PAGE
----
Friday, August 30, 2013

Iraqi Visitors

On the eve of this Labor Day week-end where we unofficially bid summer adieu, I thought I'd use today's blog to look back at what was for me the highlight of the summer at Andalusia.  That event occurred July 20 when we welcomed to the farm seven Iraqi scholars and their host, Professor Gina Caison, from Georgia State University's English faculty. Their visit to Andalusia was coordinated through the U.S. State Department and the American embassy in Iraq as part of a three-year grant to help improve higher education in the areas of English language and literature (including American).  The grant was made possible through the efforts of Dr. Gayle Nelson and Dr. Ericson Friginal.  Under terms of the grant, the International Research and Exchanges Board paired GSU's Department of Applied Linguistics and English as a Second Language with professors at the University of Baghdad as a part of its University Linkage Program (ULP). Professors from Iraq spent two weeks this summer in Atlanta taking intensive workshops on one of three areas: literature, linguistics, and translation. The group came from the Universities of Baghdad and Erbil. They represented graduate students and professors from the Colleges of Arts, Education, and Languages. Pictured at the right are Esraa Jalal Al-Gawhari, Ammar Shamil Al-Khafaji, Ameer Chasib Furraih, Dr. Asmaa Makram Al-Sadoon, Dr. Saad Najim Al-Khafaji, Dr. Fareed Bahjat Qazzazee, Dr. Saad Kassim Sagher, and Professor Caison.  All of these participants have an extensive background in American and British literature, and it is certainly an understatement to say they were excited to visit Andalusia.  One exclaimed it was "like touching history."  While it is always a pleasure to show Andalusia to visitors who are enthusiastic to be here, it is even more so when those visitors have traveled half way round the world to see the place where Flannery wrote her novels and short stories.  Their enthusiasm underscores a point I've been making for a long time, and that is how Flannery in her quirky off-beat way is somehow able to span, indeed transcend, linguistic, cultural, and religious barriers that oftentimes separate people.  Finally, I want to thank Prof. Bruce Gentry of Georgia College for coming out here on a muggy Saturday morning for assisting me in a group tour I won't soon forget.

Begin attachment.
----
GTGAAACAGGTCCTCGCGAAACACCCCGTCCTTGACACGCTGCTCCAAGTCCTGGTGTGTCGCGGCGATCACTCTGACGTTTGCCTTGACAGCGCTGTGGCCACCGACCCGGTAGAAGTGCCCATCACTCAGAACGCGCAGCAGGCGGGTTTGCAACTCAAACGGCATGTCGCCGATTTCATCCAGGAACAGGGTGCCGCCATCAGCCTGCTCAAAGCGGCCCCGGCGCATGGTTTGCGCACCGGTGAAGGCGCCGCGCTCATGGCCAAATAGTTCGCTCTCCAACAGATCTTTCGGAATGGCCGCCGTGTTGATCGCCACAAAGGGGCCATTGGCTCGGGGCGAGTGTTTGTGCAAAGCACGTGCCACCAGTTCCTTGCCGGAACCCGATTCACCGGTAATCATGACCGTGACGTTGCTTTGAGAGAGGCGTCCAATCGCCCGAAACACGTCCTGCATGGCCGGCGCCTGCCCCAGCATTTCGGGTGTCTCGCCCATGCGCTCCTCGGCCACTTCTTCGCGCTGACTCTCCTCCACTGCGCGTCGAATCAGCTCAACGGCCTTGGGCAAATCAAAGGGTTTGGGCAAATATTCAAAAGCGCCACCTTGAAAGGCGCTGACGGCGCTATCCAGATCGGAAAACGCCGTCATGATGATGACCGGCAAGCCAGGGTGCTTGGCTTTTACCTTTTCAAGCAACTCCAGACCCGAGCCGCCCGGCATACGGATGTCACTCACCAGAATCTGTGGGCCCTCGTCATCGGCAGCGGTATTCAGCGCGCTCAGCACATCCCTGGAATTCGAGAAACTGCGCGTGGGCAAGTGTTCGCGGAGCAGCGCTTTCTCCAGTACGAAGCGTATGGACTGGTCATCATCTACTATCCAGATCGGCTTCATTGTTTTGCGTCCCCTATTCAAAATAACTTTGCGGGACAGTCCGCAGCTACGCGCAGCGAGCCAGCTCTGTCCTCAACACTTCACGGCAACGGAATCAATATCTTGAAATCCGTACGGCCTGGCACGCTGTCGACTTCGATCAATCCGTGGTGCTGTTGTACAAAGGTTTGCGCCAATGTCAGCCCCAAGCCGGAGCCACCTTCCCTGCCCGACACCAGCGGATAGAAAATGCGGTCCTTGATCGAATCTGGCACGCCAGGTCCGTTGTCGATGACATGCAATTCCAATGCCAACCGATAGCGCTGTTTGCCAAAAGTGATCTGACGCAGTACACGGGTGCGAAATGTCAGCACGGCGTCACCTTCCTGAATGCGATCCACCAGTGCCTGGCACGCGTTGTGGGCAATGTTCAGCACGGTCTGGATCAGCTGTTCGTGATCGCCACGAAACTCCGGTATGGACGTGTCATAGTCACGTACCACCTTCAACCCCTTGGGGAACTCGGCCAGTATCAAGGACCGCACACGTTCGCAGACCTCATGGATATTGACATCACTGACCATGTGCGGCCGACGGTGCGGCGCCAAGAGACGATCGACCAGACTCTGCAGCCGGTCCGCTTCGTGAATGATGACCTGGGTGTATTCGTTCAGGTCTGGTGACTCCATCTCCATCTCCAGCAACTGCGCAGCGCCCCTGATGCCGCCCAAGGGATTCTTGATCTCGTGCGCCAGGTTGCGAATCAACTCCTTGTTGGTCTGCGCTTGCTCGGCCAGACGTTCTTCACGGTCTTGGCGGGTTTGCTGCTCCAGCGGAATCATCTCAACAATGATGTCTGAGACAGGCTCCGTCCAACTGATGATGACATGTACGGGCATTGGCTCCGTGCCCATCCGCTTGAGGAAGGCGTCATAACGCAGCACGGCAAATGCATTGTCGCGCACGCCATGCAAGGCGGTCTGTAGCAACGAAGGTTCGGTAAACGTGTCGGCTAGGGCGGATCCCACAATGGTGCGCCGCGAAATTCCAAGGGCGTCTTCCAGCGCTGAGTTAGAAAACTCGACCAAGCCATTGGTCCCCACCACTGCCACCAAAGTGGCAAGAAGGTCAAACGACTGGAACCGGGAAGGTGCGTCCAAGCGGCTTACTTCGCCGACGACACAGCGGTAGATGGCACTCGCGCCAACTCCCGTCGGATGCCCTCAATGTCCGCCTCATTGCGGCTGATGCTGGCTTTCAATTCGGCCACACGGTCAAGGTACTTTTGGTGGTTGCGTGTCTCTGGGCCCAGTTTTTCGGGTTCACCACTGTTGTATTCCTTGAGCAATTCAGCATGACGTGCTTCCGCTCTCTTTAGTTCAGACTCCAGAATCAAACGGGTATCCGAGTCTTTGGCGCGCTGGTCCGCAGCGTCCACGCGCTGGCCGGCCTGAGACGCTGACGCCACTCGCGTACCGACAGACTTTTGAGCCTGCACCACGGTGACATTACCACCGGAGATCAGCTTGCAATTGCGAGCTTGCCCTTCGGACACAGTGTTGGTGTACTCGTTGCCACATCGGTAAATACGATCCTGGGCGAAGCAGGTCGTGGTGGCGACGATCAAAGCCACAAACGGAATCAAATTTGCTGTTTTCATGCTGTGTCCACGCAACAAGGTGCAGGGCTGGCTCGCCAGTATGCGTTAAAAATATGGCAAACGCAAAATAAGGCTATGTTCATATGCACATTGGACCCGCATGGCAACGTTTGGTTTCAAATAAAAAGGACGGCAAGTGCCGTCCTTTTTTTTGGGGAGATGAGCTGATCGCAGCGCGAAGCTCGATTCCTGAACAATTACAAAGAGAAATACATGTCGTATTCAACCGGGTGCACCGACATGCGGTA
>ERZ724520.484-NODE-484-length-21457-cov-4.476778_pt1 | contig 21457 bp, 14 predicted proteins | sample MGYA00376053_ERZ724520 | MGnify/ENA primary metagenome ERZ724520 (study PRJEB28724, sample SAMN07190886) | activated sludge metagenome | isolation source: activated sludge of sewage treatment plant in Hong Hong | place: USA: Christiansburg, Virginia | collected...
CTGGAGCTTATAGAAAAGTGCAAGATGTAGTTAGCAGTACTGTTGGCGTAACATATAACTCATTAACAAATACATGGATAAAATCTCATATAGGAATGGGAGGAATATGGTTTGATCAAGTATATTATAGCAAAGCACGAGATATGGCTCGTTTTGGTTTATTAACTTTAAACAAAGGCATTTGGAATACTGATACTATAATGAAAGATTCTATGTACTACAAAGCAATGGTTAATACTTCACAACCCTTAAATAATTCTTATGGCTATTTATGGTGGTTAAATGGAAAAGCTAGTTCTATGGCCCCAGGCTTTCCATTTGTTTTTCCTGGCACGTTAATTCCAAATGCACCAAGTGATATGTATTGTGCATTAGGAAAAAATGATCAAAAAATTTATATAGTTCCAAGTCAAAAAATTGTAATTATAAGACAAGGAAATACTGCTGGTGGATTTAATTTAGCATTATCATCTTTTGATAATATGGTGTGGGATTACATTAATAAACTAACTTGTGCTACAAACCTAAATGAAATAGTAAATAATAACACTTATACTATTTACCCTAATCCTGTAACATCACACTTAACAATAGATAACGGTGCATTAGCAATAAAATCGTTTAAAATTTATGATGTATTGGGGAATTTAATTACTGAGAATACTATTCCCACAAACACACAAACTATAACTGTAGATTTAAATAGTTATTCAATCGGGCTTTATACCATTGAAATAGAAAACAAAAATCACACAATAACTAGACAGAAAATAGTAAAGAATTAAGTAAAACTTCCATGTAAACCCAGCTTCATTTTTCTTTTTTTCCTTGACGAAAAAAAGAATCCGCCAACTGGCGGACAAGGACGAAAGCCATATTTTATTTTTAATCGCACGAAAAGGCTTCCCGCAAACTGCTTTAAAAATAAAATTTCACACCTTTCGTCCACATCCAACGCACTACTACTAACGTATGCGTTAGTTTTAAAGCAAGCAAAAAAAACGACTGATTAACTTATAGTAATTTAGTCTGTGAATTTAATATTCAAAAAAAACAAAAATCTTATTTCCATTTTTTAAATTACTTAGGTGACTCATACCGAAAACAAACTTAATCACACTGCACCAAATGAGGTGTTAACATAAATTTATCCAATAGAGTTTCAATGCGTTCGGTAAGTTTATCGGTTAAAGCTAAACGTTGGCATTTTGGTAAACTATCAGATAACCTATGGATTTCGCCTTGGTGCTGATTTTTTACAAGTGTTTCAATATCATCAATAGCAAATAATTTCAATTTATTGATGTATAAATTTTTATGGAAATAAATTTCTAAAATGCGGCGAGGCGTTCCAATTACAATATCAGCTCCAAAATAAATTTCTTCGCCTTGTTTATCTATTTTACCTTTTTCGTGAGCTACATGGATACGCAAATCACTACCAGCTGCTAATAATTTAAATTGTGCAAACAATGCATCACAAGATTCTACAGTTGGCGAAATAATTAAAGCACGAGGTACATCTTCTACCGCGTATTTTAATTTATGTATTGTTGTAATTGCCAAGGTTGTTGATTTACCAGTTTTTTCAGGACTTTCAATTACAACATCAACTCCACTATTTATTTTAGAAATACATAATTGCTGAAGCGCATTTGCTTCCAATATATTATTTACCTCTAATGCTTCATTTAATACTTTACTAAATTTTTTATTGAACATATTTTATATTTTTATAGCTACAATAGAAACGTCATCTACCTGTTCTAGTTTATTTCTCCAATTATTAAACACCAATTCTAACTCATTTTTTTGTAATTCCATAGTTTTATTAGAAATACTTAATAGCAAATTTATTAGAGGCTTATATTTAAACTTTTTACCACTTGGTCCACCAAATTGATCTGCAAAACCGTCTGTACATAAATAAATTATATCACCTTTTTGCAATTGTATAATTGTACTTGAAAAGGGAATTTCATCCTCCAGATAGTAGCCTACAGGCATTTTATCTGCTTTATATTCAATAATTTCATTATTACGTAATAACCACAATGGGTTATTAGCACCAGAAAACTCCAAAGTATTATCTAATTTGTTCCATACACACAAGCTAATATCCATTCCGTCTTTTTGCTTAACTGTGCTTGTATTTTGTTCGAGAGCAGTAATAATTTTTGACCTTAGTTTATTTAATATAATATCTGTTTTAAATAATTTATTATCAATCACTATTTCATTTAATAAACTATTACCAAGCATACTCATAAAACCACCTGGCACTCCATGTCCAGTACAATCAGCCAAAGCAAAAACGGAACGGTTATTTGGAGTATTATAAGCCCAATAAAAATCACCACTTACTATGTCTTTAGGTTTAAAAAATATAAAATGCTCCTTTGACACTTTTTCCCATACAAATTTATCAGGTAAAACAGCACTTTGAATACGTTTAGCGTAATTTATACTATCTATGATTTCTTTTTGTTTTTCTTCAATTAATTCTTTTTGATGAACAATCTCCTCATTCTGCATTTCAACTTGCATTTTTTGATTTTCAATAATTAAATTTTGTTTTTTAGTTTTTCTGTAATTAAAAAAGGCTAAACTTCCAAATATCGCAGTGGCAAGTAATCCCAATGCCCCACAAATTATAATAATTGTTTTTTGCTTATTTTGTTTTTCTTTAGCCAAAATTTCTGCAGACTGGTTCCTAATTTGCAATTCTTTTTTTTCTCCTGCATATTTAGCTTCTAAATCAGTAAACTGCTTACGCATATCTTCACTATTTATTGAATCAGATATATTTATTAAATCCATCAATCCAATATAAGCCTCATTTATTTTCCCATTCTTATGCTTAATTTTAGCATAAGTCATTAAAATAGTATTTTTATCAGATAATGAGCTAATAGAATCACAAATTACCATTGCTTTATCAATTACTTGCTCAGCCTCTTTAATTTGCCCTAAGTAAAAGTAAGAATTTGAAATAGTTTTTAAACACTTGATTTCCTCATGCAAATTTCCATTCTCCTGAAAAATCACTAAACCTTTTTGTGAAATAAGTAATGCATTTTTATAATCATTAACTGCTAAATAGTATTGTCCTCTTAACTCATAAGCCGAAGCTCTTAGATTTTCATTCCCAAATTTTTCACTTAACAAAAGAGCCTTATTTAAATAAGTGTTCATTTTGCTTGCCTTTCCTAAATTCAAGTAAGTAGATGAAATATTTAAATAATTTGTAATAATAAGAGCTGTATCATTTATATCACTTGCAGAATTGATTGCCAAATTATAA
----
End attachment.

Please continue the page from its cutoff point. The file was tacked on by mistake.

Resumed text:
- Mark 

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